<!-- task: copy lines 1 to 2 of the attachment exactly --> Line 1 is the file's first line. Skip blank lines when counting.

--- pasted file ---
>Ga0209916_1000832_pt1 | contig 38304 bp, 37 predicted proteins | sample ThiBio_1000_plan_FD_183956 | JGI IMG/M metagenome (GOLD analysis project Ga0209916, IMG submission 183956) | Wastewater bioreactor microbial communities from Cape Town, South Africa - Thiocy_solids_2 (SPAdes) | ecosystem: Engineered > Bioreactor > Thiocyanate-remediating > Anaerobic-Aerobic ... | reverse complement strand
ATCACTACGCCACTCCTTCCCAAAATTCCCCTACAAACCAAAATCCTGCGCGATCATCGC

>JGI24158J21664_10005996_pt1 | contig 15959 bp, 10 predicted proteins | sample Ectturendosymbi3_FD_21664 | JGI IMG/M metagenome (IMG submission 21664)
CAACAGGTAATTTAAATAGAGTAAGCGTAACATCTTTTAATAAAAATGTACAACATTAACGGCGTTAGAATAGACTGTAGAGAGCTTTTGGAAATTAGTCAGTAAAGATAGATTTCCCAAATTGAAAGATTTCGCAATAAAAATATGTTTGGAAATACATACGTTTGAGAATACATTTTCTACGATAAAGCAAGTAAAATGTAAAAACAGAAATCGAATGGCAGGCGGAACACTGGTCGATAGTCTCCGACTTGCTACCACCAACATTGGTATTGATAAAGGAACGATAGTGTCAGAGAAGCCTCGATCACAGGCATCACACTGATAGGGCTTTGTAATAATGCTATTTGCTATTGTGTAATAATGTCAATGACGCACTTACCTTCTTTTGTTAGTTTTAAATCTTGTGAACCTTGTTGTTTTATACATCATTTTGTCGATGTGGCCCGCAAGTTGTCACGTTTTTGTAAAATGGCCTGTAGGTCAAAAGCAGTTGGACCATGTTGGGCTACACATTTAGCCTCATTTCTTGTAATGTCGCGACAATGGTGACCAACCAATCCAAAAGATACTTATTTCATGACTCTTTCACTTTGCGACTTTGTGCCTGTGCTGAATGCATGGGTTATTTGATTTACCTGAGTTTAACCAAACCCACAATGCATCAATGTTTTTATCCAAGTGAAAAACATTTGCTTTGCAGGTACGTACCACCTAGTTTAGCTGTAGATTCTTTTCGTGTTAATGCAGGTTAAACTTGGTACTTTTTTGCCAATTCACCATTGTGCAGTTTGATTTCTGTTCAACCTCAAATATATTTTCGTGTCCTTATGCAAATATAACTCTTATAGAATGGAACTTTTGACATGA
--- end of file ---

>Ga0209916_1000832_pt1 | contig 38304 bp, 37 predicted proteins | sample ThiBio_1000_plan_FD_183956 | JGI IMG/M metagenome (GOLD analysis project Ga0209916, IMG submission 183956) | Wastewater bioreactor microbial communities from Cape Town, South Africa - Thiocy_solids_2 (SPAdes) | ecosystem: Engineered > Bioreactor > Thiocyanate-remediating > Anaerobic-Aerobic ... | reverse complement strand
ATCACTACGCCACTCCTTCCCAAAATTCCCCTACAAACCAAAATCCTGCGCGATCATCGC